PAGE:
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The BBC's Jon Leyne
"Once again, it is the British meat industry that will suffer"
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EU Health and Consumer Affairs official David Byrne
"We always have to be cautious"
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The BBC's Tim Hirsch
"The worst case scenario is if this disease is already spreading"
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The BBC's Craig Swan
"It is a particularly virulent disease- it spreads extremely quickly"
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Thursday, 22 February, 2001, 10:31 GMT
Crisis talks over farmers' plight
Old England Farm, West Horndon, Essex
Government officials inspect a suspect farm
Farming leaders are meeting Agriculture Minister Nick Brown to discuss the "desperate situation" created by the outbreak of foot-and-mouth disease.

The leader of the National Farmers' Union (NFU), Ben Gill, led his colleagues in to the meeting at the agriculture ministry headquarters for the crisis talks.

It was, he said, an opportunity to ensure stringent measures are put in place to eradicate the infection and put farmers' interests at the top of the agenda.

Everybody must be vigilant and journeys into the countryside where livestock are about should not take place unless necessary

Ben Gill
Earlier, he warned people to stay away from areas of the countryside where livestock are grazing to prevent a potential "disaster".

A race against time has begun to trace the source of the first outbreak of foot-and-mouth disease to hit Britain in 20 years.

The European Commission has banned all exports of British livestock, meat and dairy products, and a ten-mile exclusion zone has been placed around the Essex abattoir where the highly infectious disease was first detected.

Five farms around the country have been ringed by five-mile animal movement exclusion areas, in an effort to restrict the disease to the abattoir.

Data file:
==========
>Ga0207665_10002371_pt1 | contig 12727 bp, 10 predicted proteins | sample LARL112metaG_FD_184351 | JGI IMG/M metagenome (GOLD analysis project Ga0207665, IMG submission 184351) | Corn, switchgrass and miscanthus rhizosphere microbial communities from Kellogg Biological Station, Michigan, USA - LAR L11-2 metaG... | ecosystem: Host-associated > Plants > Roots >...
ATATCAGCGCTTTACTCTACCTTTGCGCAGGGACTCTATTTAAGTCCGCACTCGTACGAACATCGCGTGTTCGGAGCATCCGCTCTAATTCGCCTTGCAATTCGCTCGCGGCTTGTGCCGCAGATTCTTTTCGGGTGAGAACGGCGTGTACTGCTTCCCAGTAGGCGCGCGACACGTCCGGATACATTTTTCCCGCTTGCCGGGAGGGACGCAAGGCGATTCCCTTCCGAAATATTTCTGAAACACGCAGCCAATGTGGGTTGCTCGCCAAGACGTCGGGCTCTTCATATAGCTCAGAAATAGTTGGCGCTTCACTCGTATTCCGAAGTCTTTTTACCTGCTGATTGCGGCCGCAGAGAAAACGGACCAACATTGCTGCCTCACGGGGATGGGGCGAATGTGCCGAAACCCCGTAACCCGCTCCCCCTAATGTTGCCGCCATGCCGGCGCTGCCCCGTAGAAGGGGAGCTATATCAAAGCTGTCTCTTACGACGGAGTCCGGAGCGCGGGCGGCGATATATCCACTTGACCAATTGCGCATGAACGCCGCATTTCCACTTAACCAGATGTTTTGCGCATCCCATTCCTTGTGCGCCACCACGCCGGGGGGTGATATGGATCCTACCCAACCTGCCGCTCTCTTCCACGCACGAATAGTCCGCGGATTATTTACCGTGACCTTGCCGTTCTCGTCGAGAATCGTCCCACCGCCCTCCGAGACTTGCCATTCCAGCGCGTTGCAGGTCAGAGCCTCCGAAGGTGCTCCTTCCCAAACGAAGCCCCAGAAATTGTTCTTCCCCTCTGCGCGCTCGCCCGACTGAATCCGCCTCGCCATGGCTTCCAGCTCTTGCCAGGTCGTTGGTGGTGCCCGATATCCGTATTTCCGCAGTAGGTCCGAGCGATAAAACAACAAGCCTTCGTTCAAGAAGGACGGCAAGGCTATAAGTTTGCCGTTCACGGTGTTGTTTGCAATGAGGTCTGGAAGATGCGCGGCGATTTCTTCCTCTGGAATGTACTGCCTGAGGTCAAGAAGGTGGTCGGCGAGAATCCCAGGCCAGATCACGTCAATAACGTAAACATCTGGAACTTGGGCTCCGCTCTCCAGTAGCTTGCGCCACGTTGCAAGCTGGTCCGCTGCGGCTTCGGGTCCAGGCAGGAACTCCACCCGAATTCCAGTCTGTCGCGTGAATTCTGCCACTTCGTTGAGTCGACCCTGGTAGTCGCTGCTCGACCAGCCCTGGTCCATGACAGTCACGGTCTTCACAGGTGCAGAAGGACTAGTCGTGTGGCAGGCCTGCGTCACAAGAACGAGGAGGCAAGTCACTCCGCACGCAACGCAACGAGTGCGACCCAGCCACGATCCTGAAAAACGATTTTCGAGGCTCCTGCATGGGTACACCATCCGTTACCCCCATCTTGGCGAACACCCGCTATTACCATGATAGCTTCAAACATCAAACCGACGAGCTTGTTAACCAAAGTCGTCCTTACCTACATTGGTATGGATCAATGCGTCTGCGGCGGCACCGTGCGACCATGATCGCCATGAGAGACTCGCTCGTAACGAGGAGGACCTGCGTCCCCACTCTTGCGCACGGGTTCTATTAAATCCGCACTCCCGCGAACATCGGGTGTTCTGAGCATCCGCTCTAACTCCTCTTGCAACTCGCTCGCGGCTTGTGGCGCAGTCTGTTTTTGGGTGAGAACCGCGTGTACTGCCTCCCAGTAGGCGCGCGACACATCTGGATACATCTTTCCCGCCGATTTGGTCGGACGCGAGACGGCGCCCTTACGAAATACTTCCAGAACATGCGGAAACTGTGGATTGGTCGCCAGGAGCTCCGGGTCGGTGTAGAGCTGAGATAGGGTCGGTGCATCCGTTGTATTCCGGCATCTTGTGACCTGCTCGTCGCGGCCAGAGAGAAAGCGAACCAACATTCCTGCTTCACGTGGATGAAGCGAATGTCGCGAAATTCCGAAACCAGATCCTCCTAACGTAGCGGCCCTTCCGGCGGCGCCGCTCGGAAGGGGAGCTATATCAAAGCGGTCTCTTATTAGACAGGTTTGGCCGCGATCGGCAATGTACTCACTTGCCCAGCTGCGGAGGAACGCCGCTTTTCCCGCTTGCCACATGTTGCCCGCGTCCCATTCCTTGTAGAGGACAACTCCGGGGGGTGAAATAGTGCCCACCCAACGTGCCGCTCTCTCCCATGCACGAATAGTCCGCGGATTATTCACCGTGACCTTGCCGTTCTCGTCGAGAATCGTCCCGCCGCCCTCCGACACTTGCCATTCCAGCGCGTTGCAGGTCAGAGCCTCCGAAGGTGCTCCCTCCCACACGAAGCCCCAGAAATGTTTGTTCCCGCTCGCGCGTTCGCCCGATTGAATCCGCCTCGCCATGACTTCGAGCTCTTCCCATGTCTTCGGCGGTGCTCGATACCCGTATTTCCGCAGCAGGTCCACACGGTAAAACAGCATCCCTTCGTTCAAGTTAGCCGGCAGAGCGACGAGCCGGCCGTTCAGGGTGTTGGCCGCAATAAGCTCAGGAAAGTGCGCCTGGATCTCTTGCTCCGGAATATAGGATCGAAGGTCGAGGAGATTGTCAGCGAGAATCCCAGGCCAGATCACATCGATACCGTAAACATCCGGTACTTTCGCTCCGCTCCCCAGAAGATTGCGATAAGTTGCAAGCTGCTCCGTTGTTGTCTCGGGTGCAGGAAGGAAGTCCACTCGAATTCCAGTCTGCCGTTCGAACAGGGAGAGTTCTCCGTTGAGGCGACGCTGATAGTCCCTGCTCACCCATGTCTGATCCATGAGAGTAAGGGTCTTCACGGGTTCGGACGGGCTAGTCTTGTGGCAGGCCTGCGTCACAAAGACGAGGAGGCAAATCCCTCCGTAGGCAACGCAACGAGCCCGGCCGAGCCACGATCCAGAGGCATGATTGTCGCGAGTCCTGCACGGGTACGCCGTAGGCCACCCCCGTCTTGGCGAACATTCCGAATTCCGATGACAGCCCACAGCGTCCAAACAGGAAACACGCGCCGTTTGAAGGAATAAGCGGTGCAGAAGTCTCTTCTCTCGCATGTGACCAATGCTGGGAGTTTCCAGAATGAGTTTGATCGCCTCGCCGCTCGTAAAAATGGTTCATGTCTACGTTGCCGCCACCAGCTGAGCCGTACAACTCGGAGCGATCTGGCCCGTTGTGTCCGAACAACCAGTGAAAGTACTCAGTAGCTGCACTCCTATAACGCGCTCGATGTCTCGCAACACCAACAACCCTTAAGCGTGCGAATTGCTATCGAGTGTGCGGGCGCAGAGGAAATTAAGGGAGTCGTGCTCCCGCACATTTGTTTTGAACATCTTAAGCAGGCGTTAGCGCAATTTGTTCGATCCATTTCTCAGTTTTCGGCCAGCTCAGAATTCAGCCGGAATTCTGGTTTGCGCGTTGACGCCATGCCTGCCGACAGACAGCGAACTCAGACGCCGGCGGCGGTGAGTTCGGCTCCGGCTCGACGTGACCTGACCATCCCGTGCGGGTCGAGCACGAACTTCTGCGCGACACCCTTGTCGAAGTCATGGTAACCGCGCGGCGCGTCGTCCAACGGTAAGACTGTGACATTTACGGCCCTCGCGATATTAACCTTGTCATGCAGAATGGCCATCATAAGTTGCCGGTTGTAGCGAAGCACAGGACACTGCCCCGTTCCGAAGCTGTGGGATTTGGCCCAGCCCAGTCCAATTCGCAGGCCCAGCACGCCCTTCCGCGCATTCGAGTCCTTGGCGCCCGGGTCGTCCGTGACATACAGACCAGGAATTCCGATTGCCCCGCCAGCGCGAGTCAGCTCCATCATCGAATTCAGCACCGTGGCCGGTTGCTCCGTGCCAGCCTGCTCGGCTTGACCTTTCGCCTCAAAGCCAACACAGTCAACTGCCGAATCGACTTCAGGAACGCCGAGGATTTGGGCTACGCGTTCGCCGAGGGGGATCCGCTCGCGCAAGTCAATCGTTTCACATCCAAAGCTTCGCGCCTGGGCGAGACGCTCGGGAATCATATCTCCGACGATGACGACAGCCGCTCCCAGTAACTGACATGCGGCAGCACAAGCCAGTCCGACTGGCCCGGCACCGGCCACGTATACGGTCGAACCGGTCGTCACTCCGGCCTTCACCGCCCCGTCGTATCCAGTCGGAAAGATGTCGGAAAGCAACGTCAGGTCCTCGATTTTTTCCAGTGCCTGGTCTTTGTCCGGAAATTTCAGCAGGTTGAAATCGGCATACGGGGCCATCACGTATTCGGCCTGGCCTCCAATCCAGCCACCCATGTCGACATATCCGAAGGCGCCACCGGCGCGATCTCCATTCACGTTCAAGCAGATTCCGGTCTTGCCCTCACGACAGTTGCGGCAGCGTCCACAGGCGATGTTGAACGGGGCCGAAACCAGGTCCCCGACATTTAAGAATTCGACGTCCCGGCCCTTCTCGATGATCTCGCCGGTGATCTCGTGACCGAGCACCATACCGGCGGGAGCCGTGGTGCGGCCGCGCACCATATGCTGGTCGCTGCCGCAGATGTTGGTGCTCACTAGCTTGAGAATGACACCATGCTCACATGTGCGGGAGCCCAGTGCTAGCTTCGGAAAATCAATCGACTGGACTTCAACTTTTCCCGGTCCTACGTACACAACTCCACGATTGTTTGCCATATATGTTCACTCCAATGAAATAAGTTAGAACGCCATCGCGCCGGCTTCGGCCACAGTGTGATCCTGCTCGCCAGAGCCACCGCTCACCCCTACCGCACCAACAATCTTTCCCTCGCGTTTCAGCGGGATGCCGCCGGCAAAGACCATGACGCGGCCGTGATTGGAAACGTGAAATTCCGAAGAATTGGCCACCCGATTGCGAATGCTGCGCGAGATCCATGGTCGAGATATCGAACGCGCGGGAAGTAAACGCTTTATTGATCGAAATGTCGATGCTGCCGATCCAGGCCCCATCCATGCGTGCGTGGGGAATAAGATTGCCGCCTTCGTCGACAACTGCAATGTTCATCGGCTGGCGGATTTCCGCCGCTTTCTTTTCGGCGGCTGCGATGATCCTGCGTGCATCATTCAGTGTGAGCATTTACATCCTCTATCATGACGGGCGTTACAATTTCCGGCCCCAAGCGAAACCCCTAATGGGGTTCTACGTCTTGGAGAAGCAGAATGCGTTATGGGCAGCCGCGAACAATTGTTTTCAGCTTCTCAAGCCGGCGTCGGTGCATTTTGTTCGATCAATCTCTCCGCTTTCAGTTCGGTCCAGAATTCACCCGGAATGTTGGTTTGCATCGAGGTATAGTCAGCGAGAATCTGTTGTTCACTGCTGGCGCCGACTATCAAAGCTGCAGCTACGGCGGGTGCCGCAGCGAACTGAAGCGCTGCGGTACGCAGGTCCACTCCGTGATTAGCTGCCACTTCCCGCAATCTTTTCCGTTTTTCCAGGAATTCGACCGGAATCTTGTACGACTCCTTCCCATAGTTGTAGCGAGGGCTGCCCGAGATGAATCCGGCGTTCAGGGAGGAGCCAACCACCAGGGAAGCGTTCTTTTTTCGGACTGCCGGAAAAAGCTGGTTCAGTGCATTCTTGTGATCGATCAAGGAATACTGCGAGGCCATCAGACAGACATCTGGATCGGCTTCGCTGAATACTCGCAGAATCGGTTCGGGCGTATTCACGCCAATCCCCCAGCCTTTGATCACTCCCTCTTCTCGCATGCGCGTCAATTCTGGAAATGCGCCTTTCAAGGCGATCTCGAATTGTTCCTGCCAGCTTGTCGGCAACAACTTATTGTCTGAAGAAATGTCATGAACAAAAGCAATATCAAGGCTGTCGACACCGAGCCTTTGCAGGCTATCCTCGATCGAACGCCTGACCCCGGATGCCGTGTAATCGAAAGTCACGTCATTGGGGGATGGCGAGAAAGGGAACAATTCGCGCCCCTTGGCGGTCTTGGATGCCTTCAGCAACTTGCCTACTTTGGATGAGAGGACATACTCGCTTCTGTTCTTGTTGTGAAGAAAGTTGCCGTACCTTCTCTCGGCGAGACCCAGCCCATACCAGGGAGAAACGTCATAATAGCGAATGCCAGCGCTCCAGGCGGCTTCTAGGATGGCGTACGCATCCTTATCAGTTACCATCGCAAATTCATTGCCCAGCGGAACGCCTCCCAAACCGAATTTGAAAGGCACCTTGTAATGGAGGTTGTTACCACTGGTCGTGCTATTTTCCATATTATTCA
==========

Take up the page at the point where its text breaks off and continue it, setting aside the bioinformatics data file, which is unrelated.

The Agriculture Minister said the government is taking "tough action" to tackle the outbreak quickly and is prepared to compensate farmers for any animals destroyed.

All farmers with livestock are being urged to check their animals for signs of the virus, following the discovery of 27 infected pigs at Cheale Meats near Brentwood in Essex on Wednesday.

Click here to see exclusion zone areas.

Other measures adopted by the government include quarantine and inspecting every farm that sent animals to the affected abattoir.

Mr Brown said: "If necessary, the government will purchase the animals from the farmer, pay 100% compensation and destroy them.

Cheale Meats, Essex
Abattoir workers even have to spray their boots clean

But not everyone is convinced the government is doing enough.

Shadow Agriculture Minister Tim Yeo said: "I have already talked to farmers who are on the brink of despair because they can see an uncertain future continuing and they don't know for how long and no clear explanation of what the government is prepared to do to keep those businesses in existence."

Animals destroyed

The government has said that 300 pigs and 60 cattle had been killed at the Cheale Meats site and an adjacent farm owned by the same family.

Four other farms are under quarantine restrictions, including two which sent the infected animals to the abattoir, in Great Horwood, Buckinghamshire and Freshwater Bay, on the Isle of Wight.

Infected farms will have to slaughter livestock
Restrictions are also in place on a Yorkshire farm, as one of the infected pigs was delivered from a market in Selby, and a farm near Stroud, Gloucestershire, following another "suspected" outbreak.

Although foot-and-mouth can be passed through the air, the animals could have caught the disease from a transporter delivering to the Essex abattoir.

The disease has been identified as "type O" strain, with tests suggesting it is similar to that which caused outbreaks in Japan, Korea, Mongolia and Russia.

Officials said none of the infected animals had been imported into Britain.

But that does not rule out the origins of the infection from illegal foreign meat.

The United States, Ireland, and South Korea also banned pig imports from Britain.

Food 'safe'

The Food Standards Agency said the disease posed no threat to food safety and that the export ban was aimed at stamping it out.

A spokesman said transmission to humans is possible with close physical contact with an infected animal but "extremely rare".

"But the disease cannot be caught by humans eating meat or drinking pasteurised milk."

This is the latest blow to Britain's farmers following last year's outbreak of swine fever, which led to the slaughter of 12,000 pigs and a temporary ban on the export of live pigs and pig semen.

Foot-and-mouth is a highly infectious viral disease which can affect cattle, pigs, sheep and goats.

It causes blisters in the mouth, leading to increased salivation and lameness.

Death is not usual but animals cease gaining weight and dairy cattle production falls.

Britain's last major outbreak was in 1967, while the most recent outbreak in the EU took place in Greece last year.

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